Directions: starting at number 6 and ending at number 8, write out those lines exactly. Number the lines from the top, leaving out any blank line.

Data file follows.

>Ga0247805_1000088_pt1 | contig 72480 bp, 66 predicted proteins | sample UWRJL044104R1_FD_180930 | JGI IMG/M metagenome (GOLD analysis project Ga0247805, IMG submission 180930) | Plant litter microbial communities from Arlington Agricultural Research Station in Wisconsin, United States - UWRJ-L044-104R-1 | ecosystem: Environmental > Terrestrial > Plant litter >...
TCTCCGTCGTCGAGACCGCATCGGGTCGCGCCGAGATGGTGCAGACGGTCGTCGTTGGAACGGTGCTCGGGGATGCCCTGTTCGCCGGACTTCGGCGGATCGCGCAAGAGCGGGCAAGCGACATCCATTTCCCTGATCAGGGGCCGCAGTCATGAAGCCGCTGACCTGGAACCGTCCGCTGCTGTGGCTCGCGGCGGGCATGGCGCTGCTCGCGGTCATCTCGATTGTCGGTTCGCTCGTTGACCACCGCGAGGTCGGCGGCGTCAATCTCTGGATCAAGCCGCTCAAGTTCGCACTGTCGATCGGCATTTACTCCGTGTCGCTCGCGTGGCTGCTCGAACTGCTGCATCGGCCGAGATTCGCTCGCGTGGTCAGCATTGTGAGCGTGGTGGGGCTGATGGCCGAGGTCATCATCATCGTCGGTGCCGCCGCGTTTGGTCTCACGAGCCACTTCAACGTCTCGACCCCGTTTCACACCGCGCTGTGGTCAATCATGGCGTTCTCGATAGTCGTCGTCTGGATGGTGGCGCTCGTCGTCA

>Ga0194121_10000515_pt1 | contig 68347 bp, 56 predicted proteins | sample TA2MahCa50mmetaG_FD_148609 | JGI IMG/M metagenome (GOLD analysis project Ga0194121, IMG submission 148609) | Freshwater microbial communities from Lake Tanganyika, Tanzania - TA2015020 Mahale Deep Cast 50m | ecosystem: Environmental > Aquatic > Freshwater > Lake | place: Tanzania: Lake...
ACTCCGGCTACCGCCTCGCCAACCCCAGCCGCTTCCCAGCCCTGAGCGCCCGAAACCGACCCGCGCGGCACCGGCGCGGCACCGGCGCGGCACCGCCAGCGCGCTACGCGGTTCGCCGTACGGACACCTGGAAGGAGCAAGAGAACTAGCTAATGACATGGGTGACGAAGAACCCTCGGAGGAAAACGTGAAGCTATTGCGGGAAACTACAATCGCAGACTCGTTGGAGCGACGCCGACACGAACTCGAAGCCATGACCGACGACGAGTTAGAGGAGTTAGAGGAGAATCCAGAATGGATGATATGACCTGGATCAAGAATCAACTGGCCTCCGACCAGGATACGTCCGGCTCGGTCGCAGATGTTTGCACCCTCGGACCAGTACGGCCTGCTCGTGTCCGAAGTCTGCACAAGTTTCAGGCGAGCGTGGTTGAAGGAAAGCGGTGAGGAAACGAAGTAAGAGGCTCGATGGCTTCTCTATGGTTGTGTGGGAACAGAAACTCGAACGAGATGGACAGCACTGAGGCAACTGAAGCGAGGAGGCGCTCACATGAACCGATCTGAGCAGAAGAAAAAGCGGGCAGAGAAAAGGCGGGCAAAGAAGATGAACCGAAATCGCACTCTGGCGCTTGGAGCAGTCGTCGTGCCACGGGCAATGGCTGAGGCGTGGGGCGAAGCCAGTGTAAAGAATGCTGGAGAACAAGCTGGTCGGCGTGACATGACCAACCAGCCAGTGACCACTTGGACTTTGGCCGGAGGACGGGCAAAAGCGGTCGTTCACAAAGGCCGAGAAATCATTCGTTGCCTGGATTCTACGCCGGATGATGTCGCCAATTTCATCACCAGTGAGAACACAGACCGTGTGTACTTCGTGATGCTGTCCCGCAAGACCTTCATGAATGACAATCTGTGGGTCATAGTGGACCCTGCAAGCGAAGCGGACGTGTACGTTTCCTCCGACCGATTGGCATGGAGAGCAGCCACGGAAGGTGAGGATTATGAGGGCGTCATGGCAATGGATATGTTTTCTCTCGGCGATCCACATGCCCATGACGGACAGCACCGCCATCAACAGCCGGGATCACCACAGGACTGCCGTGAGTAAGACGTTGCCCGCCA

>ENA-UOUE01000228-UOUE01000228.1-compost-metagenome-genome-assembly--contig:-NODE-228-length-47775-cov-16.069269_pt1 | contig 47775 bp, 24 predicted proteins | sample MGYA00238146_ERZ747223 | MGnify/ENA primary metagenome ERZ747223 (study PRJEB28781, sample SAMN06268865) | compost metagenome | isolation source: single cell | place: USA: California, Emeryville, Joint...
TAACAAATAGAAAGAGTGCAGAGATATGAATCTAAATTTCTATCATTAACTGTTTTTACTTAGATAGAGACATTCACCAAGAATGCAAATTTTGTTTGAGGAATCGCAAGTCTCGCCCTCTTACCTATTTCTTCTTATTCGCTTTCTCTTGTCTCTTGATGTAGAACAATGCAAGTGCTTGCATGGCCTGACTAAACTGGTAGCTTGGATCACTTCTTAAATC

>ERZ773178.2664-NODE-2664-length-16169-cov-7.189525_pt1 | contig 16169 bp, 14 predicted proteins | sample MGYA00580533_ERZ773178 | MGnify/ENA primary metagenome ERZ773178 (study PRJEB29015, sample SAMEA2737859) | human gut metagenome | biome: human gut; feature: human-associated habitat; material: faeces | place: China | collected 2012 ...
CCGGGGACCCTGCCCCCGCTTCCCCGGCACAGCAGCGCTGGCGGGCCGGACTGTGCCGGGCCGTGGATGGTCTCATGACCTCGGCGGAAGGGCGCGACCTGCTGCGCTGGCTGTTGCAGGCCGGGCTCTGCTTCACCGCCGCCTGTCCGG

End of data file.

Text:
TAACAAATAGAAAGAGTGCAGAGATATGAATCTAAATTTCTATCATTAACTGTTTTTACTTAGATAGAGACATTCACCAAGAATGCAAATTTTGTTTGAGGAATCGCAAGTCTCGCCCTCTTACCTATTTCTTCTTATTCGCTTTCTCTTGTCTCTTGATGTAGAACAATGCAAGTGCTTGCATGGCCTGACTAAACTGGTAGCTTGGATCACTTCTTAAATC

>ERZ773178.2664-NODE-2664-length-16169-cov-7.189525_pt1 | contig 16169 bp, 14 predicted proteins | sample MGYA00580533_ERZ773178 | MGnify/ENA primary metagenome ERZ773178 (study PRJEB29015, sample SAMEA2737859) | human gut metagenome | biome: human gut; feature: human-associated habitat; material: faeces | place: China | collected 2012 ...
CCGGGGACCCTGCCCCCGCTTCCCCGGCACAGCAGCGCTGGCGGGCCGGACTGTGCCGGGCCGTGGATGGTCTCATGACCTCGGCGGAAGGGCGCGACCTGCTGCGCTGGCTGTTGCAGGCCGGGCTCTGCTTCACCGCCGCCTGTCCGG